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From Middle English baleful, balful, baluful, from Old English bealuful, which being equivalent to bealu + -ful. Surface analysis as bale ("evil, woe") + -ful. See bale for further etymology.
baleful (comparative more baleful, superlative most baleful)
- Portending evil; ominous.
- 1873, James Thomson (B.V.), The City of Dreadful Night
- The street-lamps burn amid the baleful glooms,
- Amidst the soundless solitudes immense
- Of ranged mansions dark and still as tombs.
1936, Rollo Ahmed, The Black Art, London: Long, page 186:
According to them all sorcerers, necromancers and evil-doers were born under the baleful influence of the seventh calendic sign[.]
- 1938, Xavier Herbert, Capricornia, New York: D. Appleton-Century, 1943, Chapter XII, p. 194,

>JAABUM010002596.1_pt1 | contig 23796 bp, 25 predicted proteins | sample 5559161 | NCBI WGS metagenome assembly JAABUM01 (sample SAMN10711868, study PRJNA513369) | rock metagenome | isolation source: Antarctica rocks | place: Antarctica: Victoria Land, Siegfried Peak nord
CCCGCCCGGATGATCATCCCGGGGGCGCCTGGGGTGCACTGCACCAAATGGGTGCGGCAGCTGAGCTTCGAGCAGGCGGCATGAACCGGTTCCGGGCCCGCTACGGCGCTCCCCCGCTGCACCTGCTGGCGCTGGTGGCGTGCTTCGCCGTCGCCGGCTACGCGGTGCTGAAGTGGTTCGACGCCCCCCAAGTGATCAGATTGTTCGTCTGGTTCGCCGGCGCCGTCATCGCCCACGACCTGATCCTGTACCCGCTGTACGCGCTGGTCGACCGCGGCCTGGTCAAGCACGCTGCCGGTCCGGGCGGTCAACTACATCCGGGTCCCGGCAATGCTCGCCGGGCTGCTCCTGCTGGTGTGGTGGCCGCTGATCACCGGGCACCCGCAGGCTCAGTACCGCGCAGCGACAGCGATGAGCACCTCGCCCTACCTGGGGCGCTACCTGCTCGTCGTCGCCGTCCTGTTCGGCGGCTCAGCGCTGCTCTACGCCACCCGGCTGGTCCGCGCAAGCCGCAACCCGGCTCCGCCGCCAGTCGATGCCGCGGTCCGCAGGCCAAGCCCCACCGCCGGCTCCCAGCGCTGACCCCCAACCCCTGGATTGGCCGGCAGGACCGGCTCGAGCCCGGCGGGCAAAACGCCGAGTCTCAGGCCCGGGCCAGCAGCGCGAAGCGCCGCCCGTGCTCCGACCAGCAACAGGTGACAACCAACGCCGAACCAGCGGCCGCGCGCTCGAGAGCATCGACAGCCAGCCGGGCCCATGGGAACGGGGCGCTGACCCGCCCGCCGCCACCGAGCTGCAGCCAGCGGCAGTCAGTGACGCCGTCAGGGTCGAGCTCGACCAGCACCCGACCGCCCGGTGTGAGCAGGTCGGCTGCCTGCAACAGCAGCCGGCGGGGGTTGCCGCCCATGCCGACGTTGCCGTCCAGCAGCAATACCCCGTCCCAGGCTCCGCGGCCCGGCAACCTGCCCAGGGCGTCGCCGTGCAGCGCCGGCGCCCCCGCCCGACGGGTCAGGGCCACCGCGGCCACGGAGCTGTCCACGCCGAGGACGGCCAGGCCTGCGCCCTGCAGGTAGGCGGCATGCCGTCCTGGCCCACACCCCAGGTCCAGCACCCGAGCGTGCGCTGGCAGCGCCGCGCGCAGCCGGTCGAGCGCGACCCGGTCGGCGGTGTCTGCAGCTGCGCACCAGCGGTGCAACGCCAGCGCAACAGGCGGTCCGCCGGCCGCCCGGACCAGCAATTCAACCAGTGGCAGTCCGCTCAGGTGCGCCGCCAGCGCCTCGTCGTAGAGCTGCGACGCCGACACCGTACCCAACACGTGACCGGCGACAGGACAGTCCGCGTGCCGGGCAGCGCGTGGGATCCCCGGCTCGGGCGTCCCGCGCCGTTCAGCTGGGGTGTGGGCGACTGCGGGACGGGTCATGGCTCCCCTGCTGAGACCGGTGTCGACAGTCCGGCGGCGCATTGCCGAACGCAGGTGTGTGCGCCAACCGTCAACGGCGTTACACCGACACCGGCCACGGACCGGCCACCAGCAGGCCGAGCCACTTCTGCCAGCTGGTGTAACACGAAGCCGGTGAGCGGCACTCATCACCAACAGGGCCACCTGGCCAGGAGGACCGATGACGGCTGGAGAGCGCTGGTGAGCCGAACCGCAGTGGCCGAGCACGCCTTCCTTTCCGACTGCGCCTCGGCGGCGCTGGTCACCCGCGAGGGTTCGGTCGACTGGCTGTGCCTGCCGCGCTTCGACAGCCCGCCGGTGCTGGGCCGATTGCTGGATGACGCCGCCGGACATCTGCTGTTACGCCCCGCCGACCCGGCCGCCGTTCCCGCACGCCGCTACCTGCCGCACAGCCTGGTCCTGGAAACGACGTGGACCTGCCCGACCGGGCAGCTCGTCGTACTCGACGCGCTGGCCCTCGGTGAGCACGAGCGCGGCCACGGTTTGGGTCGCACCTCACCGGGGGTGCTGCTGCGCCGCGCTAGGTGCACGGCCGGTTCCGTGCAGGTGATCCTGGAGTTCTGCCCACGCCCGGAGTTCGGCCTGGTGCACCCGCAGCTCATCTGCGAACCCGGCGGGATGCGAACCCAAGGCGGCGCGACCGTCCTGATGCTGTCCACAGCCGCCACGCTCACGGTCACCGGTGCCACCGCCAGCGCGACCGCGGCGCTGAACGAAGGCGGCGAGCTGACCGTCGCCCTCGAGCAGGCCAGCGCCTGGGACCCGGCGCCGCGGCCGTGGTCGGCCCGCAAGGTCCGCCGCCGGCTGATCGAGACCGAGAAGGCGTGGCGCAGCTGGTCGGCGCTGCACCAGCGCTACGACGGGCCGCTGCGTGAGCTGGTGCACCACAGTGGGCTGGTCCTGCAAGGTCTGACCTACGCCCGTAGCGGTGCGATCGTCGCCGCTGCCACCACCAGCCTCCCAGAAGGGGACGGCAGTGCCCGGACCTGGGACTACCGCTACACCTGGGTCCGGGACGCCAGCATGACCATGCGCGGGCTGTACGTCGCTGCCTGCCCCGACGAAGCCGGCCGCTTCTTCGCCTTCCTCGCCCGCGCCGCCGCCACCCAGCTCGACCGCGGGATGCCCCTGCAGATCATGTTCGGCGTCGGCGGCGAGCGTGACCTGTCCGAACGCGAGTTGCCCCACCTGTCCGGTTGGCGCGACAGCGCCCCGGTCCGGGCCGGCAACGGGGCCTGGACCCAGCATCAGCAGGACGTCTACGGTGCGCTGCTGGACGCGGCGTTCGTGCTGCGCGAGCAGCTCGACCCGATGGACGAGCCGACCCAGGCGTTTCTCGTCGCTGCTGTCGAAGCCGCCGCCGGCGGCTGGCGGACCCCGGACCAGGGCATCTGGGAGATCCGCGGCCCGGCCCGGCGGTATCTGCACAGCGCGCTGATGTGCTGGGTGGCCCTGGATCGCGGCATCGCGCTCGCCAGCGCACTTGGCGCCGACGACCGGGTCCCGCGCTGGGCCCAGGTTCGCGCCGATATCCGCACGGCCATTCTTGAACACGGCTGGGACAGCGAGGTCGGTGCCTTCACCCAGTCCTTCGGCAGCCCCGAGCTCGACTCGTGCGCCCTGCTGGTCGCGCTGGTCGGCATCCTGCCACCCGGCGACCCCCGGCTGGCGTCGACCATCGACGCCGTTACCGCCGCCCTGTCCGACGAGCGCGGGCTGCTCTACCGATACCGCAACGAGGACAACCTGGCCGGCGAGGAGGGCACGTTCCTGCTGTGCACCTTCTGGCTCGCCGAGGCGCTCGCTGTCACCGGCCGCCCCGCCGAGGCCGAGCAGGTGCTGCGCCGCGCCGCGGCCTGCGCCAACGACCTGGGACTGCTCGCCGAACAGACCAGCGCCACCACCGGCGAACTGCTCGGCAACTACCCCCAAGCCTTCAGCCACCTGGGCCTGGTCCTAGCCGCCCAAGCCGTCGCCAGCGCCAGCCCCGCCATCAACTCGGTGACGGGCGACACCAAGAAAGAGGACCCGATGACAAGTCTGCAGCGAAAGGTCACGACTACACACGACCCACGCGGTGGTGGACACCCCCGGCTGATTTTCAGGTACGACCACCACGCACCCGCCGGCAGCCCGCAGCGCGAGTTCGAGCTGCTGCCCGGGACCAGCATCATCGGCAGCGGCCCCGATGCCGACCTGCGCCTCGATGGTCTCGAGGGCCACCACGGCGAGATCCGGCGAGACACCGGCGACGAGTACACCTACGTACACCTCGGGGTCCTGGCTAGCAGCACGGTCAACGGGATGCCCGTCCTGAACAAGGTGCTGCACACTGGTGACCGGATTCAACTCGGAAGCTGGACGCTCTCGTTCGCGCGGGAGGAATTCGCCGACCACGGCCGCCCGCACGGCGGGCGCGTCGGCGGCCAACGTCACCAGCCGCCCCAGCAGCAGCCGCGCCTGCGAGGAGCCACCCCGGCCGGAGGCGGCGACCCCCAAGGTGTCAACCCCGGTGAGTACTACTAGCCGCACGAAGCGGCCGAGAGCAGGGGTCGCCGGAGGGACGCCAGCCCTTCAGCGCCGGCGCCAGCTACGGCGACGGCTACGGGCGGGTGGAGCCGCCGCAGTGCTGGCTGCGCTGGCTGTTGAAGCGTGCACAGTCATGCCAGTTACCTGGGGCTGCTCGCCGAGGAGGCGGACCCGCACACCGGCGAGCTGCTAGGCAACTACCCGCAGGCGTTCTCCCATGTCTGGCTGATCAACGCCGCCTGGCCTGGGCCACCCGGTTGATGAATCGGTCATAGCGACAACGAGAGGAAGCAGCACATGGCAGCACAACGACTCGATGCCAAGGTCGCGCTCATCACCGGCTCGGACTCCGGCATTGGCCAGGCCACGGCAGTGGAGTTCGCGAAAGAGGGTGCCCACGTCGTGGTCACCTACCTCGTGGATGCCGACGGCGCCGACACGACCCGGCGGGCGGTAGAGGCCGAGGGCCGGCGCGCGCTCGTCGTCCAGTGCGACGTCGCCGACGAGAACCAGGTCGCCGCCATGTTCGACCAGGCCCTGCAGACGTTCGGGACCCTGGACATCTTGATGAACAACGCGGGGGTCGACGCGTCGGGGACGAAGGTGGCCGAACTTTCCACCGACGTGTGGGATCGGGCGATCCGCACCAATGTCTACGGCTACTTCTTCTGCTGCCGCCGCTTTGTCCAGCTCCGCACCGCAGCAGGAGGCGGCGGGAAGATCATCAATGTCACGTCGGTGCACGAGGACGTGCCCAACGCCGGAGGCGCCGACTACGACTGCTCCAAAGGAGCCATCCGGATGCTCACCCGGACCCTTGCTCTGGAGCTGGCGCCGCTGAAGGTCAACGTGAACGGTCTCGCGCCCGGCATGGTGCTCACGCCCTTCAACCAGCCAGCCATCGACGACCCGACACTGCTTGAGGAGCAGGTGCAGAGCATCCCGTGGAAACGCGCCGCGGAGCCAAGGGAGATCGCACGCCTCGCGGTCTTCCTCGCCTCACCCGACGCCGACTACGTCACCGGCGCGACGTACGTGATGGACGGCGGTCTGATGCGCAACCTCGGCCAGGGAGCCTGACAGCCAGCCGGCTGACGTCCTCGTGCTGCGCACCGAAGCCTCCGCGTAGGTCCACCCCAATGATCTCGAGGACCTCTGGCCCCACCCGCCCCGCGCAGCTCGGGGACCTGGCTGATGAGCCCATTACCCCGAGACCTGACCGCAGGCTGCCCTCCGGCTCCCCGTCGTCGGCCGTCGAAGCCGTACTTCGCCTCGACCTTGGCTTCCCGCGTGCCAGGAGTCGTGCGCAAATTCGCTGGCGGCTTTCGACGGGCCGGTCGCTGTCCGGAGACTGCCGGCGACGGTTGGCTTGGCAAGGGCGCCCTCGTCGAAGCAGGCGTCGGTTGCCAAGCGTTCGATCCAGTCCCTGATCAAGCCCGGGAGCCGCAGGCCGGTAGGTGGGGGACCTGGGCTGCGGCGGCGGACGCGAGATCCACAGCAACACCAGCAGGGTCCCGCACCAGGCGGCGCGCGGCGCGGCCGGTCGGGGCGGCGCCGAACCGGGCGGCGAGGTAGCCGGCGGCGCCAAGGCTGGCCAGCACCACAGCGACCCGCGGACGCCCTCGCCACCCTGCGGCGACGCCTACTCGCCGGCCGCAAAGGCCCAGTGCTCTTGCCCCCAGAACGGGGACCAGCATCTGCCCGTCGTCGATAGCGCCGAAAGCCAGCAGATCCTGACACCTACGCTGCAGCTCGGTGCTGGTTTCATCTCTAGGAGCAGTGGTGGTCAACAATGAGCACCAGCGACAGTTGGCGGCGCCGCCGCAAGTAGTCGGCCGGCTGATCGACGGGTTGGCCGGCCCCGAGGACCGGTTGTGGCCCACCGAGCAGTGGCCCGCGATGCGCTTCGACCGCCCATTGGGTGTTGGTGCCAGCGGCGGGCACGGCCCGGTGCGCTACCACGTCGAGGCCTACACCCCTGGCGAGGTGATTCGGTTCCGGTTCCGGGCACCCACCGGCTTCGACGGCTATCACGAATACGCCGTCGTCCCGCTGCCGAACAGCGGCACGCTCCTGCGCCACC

- [...] he went off alone with his family, and, watched by the day's red baleful eye, pumped the pump-car homeward, [...]
- 1949, Naomi Replansky, "Complaint of the Ignorant Wizard" in Ring Song (published 1952):
- I learned the speech of birds; now every tree
Screams out to me a baleful prophecy.
2020 November 13, Duncan Campbell, "Peter Sutcliffe obituary", in The Guardian: Few people cast a more baleful shadow over postwar Britain than Peter Sutcliffe, the "Yorkshire Ripper", who has died aged 74
- Miserable, wretched, distressed, suffering.
From Old English bealuful; equivalent to bale + -ful.
- (key): /'ba:lful/, /'balful/
- evil, horrible, malicious
- (rare) dangerous, harmful, injurious
- (rare) worthless, petty, lowly